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Discussion Starter · #1 · (Edited)
So I went to check the chain tension on the bike today. Looked in the owner's manual and saw the specs - thought it sounded a bit tight. Checked the font of knowledge that is this forum (thanks, guys) and decided to go with the 25-28mm advised here. Went to check the tension on the chain and almost fell over. I had almost 2 inches! wtf. :nightmare: Called the husband over to verify that I had not lost my mind. I had not. Went to loosen the rear axle bolt to tighten the chain and found that it was hand tight.:eek: My husband looked at me in all seriousness and said, "You're lucky you're not dead."

When I bought it from the dealer, I didn't think to double-check the tightness of the bolt. Lesson learned.

The chain is now nice and tight, freshly cleaned and lubed, and the axle bolt is torqued to 108, so I'm breathing a bit easier.

Please know I'm not trying to bash dealer mechanics here, I'm just hoping that if you're like me and don't double-check a new bike, do it. Better safe than sorry.

I will now retire to the corner where I can kick myself in shame...
 

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So I went to check the chain tension on the bike today. Looked in the owner's manual and saw the specs - thought it sounded a bit tight. Checked the font of knowledge that is this forum (thanks, guys) and decided to go with the 25-28mm advised here. Went to check the tension on the chain and almost fell over. I had almost 2 inches! wtf. :nightmare: Called the husband over to verify that I had not lost my mind. I had not. Went to loosen the rear axle bolt to tighten the chain and found that it was hand tight.:eek: My husband looked at me in all seriousness and said, "You're lucky you're not dead."

When I bought it from the dealer, I didn't think to double-check the tightness of the bolt. Lesson learned.

The chain is now nice and tight, freshly cleaned and lubed, and the axle bolt is torqued to 108, so I'm breathing a bit easier.

Please know I'm not trying to bash dealer mechanics here, I'm just hoping that if you're like me and don't double-check a new bike, do it. Better safe than sorry.

I will now retire to the corner where I can kick myself in shame...


Glad you figured it out before getting hurt. Reminds me of my buddy when he first got his brand new ninja 650. Going around a turn he leaned on his bars a bit and they dropped right down to the tank.
 

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Several years ago, I left the axle nut loose on my 93' CB750 after a rear tire change. I was loaded with camping gear to go on a 400 mile ride when I discovered it just 3 miles from home. I quickly pulled over, snugged it best I could with the tools in the under seat kit and went back home to tighten it properly. I was paranoid the whole weekend.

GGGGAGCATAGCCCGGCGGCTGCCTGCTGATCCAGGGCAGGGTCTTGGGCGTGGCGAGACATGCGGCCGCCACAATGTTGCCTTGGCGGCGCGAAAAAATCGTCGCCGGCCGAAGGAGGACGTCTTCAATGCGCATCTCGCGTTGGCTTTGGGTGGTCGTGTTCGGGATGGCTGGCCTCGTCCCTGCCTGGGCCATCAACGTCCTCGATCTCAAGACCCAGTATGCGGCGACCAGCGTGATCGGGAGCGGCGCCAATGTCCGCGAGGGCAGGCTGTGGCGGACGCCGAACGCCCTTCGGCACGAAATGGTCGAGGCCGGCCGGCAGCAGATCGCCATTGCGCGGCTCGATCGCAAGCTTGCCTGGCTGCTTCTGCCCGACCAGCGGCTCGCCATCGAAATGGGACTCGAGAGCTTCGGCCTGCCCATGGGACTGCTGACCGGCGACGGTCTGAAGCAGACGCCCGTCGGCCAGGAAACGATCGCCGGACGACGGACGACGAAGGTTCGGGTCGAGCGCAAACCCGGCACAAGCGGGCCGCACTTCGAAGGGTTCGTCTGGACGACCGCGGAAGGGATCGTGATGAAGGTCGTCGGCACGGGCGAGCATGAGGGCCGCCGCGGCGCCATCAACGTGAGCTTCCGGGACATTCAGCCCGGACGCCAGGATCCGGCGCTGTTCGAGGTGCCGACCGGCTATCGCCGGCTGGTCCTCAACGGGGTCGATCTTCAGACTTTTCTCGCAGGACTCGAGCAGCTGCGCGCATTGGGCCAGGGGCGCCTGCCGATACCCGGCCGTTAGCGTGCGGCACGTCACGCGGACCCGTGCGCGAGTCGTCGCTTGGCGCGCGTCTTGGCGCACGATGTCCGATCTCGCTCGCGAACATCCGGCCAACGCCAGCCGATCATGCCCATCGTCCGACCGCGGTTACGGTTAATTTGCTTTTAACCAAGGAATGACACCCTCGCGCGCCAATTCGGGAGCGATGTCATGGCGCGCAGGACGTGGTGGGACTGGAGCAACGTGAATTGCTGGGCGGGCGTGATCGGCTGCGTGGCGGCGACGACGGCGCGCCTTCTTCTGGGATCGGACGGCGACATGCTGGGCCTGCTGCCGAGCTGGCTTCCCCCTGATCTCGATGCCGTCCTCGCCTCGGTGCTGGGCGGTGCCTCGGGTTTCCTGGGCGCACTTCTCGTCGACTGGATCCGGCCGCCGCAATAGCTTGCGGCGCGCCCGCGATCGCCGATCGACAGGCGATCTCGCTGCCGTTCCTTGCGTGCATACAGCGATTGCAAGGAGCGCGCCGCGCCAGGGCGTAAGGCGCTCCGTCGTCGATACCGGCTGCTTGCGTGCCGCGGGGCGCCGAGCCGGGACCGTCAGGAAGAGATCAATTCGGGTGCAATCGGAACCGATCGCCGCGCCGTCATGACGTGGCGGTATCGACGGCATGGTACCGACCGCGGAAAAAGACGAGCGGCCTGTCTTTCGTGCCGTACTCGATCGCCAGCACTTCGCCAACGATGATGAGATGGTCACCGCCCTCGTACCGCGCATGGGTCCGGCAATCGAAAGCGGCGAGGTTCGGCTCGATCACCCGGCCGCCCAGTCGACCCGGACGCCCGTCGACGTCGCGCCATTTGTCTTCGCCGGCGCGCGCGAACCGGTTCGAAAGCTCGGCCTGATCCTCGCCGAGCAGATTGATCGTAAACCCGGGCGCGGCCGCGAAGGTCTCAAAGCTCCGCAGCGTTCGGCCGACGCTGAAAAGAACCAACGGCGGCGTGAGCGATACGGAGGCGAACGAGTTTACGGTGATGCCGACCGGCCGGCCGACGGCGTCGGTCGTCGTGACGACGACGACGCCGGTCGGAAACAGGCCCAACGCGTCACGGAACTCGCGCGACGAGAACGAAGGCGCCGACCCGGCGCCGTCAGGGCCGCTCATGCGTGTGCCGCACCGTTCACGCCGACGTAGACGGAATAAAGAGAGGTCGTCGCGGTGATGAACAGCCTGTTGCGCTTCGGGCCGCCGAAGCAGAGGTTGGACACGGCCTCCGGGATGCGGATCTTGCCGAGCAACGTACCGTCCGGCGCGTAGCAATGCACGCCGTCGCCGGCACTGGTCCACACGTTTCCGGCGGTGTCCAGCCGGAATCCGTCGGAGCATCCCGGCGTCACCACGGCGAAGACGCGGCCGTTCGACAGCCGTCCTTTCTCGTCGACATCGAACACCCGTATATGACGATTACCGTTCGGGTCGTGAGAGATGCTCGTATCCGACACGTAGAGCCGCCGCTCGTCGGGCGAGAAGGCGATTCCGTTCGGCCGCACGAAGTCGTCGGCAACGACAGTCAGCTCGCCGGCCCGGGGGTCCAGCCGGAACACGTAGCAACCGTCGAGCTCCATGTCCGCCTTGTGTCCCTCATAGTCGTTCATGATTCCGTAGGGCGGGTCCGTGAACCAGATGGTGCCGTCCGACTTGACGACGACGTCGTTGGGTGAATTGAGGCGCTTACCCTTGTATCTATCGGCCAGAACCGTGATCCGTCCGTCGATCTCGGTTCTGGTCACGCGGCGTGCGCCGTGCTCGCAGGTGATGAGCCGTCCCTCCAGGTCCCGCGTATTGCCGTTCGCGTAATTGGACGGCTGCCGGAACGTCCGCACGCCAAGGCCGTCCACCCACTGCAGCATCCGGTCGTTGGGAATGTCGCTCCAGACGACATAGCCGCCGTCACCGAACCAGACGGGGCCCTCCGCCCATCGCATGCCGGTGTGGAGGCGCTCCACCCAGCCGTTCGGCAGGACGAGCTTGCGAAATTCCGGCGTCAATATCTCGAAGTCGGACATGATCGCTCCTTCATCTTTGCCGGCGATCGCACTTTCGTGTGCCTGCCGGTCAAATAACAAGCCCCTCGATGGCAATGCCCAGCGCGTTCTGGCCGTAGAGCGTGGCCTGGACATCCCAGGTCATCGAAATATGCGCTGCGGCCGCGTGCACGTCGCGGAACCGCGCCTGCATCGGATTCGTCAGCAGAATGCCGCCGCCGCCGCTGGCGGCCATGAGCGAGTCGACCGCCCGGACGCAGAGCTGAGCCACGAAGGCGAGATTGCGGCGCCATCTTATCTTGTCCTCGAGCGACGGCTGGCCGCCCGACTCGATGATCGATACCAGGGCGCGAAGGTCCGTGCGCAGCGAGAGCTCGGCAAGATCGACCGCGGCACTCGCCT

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I just checked mine since you mentioned it, thanks for the heads up. I found the front axle pinch bolt so loose that it was about to fall out just a couple of days after buying my fz-09. I wonder why the rear axle nut on this bike does not use a cotter pin like every other bike I've owned to make sure the nut doesn't loosen?
 

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Please know I'm not trying to bash dealer mechanics here, I'm just hoping that if you're like me and don't double-check a new bike, do it. Better safe than sorry.
I will now retire to the corner where I can kick myself in shame...
Nothing shameful in assuming someone would have done their job. Just be glad you thought to check your chain and caught this. Checking over the bike when new, and as routine habit is a must.

The TCLOCK Checklist



TCLOCK is an acronym that helps to cover the bike from stem to stern, for a quick inspection:



T- Tires and Wheels

Tires- Check tread depth, wear and air pressure
Wheels- See if any spokes are loose or if the rim is bent or cracked. See if it turns freely, but is not loose on the axle.
C- Control Levers

Inspect levers. Verify they are not bent or broken and move easily.
Check cables for fraying and lubricate them.
Check hoses for cracks, leaks, bulges and chaffed areas
Make sure the throttle moves freely. Closes easily. Lube if needed.
L- Lights & Battery

Check that the battery terminals are clean and tight and that the electrolyte level is correct. Plus make sure the vent tube is hooked to the vent outlet and not kinked
Check the turn signals and brake lights for proper operation. Make sure the lenses are not cracked or broken
Headlight- Check for proper operation and alignment
O- Oil Levels

Check engine oil level plus transmission and primary drive fluid levels


C- Chassis

Steering Head-Move handlebars back and forth to check for tight spots or binding.
Hold the front brake and rock the bike front to back to check for any free play in the neck bearings.
Suspension- Check the front forks and the rear shocks for smooth travel and right air pressure (If equipped)
Belt- Check tension and visually inspect for any rocks or other objects stuck in it.
Fasteners- Check for any loose nuts or bolts and tighten if needed
K- Kickstand

Side stand- Check for ease of operation and spring action.
 
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I am still of the opinion that 108 is way too high. I usually end up with around 85 ft. lbs of torque on mine....Your mileage may vary.
 

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If it was my bike I would let the dealer know what happened. Sounds like someone there needs help staying focused on the job at hand. I wouldnt make a big deal out of it, but just let them know. Glad all that happened was your chain loosened.
 
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